Numerous studies have shown that moving away from pain is a stronger motivational force than moving towards pleasure.
Although pain point marketing can be used to prey on people’s insecurities and sell them things they don’t need, it can also be used to compel people to purchase products that will change their lives for the better.
If you’re going to use this tactic, make sure you’re 100% certain that your products deliver on your promises. If you offer people a solution to a problem that keeps them up at night and you fail to deliver, this will destroy your brand integrity.
When you think about incentives, discount codes to encourage repeat purchases normally spring to mind. However, incentivization can be used on prospects as well as existing customers.
One of the best ways to incentivize loyalty from day one is to incorporate a double-sided referral program into your onboarding process (this means that both the referrer and the friend receive benefits).
When you consider that 92% of consumers trust word-of-mouth recommendations over all other forms of advertising, it’s wise to encourage referrals as much as possible.
Dropbox provides the most compelling example of a brand that generated extreme loyalty using referral marketing.
As new users are on-boarded, they are encouraged to refer friends to the service. However, instead of overtly promoting a referral program, Dropbox presented this to the user as a way to get more account space.
In other words, Dropbox appealed to the self-interests of the individual rather than promoting their own service. This is a winning formula, since Dropbox acquired 4 million users in 15 months.
As a word of caution, Dropbox was only able to generate extreme growth using referral marketing because its service is incredibly useful. If users were encouraged to refer their friends and Dropbox delivered a poor service, the negative publicity would have spread like wildfire.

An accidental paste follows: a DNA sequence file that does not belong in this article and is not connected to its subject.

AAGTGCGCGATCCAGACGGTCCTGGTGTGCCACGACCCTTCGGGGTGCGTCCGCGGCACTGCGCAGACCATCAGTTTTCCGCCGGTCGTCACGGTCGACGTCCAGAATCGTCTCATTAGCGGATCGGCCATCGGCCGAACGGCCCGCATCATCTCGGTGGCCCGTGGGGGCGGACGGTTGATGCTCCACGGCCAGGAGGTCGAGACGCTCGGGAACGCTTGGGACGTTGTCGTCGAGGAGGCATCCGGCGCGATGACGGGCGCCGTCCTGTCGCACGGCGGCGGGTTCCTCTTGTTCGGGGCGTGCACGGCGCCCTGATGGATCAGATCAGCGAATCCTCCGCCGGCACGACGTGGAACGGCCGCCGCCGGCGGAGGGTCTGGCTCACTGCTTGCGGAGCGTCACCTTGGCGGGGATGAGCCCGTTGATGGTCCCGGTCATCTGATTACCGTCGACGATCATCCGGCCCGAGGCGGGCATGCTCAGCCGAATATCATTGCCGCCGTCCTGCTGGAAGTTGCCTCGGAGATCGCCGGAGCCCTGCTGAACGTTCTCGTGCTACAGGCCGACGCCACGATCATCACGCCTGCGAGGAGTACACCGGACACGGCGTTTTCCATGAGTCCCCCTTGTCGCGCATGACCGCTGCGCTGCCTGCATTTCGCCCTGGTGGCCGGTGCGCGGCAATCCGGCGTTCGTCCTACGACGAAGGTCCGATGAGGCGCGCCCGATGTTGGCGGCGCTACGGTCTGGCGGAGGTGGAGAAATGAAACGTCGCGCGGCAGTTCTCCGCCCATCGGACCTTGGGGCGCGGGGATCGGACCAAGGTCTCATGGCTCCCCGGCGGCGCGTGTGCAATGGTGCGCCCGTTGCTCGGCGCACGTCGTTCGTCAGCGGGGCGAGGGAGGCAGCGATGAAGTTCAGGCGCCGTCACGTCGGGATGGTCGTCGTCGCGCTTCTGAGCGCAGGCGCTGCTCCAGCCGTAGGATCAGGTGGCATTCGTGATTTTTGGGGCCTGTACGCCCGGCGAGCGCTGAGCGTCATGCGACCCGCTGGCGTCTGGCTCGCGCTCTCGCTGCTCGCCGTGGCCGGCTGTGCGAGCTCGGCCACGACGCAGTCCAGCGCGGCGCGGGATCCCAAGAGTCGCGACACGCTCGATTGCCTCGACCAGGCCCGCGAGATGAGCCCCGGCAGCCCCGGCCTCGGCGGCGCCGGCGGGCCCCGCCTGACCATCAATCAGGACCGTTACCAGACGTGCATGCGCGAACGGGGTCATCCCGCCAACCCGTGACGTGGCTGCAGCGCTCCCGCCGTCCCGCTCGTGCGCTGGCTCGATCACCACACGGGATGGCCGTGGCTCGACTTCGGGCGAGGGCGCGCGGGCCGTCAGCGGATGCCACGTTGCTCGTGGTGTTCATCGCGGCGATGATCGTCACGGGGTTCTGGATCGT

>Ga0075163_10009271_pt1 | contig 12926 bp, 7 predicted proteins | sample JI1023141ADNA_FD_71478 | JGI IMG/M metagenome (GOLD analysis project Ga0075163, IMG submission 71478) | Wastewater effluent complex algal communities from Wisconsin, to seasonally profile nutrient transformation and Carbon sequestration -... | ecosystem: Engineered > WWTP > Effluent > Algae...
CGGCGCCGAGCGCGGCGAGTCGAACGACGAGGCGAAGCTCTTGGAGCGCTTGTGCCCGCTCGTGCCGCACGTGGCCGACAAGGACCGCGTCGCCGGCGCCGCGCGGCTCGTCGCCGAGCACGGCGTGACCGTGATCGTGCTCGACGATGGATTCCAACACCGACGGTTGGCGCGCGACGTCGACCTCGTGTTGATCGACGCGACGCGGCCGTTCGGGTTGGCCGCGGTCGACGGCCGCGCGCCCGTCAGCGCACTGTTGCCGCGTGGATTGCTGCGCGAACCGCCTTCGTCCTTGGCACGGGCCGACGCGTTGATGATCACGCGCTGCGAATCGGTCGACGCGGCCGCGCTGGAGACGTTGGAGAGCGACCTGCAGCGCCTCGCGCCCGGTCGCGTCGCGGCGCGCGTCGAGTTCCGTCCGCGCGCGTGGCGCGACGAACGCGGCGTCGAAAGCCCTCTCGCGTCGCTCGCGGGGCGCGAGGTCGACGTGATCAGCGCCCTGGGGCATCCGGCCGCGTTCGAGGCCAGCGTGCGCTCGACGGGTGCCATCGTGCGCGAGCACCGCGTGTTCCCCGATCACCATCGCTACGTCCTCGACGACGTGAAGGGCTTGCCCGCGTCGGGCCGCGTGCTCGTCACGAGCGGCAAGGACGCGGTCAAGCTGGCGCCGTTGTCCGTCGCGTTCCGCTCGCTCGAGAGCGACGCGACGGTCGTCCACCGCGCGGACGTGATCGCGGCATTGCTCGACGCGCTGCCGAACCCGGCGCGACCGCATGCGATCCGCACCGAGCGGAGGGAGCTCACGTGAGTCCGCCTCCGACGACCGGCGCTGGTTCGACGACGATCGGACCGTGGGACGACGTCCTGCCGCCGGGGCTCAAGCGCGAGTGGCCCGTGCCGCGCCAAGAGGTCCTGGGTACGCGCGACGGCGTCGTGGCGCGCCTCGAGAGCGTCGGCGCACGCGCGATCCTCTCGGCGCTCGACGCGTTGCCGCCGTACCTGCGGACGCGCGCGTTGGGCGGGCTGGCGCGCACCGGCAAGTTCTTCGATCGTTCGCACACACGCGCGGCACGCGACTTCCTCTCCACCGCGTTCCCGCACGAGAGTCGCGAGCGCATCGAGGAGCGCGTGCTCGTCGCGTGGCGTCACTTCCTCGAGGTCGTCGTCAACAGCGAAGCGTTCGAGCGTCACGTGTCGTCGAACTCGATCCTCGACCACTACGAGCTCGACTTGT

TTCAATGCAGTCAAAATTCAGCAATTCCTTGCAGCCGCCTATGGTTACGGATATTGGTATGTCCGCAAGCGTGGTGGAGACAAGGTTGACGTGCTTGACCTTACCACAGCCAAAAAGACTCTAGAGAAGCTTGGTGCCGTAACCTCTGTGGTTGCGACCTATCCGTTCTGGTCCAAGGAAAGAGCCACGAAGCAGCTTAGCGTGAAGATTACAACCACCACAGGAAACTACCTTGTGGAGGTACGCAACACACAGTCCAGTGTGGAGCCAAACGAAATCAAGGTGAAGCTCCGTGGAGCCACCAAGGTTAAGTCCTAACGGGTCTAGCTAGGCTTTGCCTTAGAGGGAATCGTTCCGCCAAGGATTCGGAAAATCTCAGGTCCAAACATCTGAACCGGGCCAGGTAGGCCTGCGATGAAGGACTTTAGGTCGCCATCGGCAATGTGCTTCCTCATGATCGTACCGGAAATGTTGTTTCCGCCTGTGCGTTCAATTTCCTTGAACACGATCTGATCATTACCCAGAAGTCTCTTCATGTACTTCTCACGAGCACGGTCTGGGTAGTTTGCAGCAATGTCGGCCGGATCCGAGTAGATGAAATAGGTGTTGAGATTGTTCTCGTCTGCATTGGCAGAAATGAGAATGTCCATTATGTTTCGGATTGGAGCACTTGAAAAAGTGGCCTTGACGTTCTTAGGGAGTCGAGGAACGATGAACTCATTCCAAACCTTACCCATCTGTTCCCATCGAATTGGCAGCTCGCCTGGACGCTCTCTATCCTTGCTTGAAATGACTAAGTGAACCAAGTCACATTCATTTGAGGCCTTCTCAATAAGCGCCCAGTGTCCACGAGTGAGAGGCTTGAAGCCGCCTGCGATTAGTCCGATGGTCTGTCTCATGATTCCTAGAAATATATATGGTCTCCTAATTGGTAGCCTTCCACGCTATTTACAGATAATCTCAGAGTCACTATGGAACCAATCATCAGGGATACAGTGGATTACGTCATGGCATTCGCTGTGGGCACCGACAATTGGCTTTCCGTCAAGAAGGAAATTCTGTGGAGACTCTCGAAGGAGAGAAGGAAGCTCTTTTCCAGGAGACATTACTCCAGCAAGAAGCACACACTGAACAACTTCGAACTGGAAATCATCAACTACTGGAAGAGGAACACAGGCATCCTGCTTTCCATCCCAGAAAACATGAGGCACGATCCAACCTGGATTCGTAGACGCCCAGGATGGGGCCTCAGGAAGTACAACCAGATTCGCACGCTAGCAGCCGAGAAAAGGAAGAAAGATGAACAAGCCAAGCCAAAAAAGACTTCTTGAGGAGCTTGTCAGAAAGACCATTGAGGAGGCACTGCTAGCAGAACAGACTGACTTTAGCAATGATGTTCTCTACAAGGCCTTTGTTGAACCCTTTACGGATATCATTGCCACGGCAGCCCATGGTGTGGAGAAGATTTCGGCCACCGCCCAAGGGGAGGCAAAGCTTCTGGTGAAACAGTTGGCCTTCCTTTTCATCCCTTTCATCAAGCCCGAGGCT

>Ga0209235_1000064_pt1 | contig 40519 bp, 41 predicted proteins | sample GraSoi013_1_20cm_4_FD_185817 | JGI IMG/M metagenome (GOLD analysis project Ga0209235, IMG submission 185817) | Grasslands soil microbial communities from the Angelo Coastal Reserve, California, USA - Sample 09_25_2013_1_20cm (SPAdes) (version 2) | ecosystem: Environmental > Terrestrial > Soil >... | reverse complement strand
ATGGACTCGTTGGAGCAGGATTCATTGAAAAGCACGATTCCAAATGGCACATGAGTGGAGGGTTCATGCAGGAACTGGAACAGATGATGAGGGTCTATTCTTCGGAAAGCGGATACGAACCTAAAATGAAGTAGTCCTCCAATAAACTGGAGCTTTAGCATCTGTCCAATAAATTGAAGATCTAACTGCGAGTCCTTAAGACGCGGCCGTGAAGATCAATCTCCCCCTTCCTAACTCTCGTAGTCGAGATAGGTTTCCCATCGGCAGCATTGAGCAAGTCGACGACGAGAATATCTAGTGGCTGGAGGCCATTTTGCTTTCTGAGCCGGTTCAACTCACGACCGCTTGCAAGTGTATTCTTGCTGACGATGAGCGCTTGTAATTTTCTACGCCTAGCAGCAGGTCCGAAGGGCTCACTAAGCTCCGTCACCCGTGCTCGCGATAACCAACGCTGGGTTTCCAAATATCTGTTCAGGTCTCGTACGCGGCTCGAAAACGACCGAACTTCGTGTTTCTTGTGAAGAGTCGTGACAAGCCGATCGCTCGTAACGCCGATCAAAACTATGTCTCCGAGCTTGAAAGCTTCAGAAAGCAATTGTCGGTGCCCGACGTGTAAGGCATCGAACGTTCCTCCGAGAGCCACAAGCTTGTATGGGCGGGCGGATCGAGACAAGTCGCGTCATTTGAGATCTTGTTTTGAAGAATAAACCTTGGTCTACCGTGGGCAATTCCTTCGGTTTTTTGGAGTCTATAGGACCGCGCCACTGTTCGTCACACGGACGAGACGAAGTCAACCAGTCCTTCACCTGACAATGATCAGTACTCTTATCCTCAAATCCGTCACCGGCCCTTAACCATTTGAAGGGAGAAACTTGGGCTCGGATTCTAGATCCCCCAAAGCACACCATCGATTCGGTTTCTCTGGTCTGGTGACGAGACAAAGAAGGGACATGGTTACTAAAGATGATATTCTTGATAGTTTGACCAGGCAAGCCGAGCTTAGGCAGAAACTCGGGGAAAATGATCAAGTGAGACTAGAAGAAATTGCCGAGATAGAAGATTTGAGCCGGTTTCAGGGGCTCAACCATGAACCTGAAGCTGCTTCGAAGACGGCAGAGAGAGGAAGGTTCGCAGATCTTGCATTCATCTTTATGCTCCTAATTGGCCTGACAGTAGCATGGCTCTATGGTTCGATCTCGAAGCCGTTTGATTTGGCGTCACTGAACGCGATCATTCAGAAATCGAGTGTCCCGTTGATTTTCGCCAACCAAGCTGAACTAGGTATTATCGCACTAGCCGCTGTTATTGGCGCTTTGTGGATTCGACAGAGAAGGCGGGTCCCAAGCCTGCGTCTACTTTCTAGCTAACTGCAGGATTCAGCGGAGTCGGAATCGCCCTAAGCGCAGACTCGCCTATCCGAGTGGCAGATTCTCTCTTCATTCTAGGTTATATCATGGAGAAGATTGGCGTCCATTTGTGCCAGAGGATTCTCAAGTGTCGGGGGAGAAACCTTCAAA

While all these tactics are useful for creating brand loyalty, they only work when your primary aim is to deliver value before you receive anything in return. In my experience, ironically, this is exactly the mindset which leads to great profits.
When you truly care about your readers, prospects, and customers – they can feel it.
Seasonal greetings and personalized birthday messages may seem negligible, but trust me, they make a long-term impression on people.
The more you’re able to serve people, the more you’ll be rewarded. That’s how brand loyalty is created.
Can you think of any other brand loyalty tips? Please let me know in the comments below.
Guest Author: Aaron Agius is an experienced search, content and social marketer. He has worked with some of the world’s largest and most recognized brands, including Salesforce, Coca-Cola, Target and others, to build their online presence. See more from Aaron at Louder Online, his blog, Facebook, Twitter, Google+ and LinkedIn.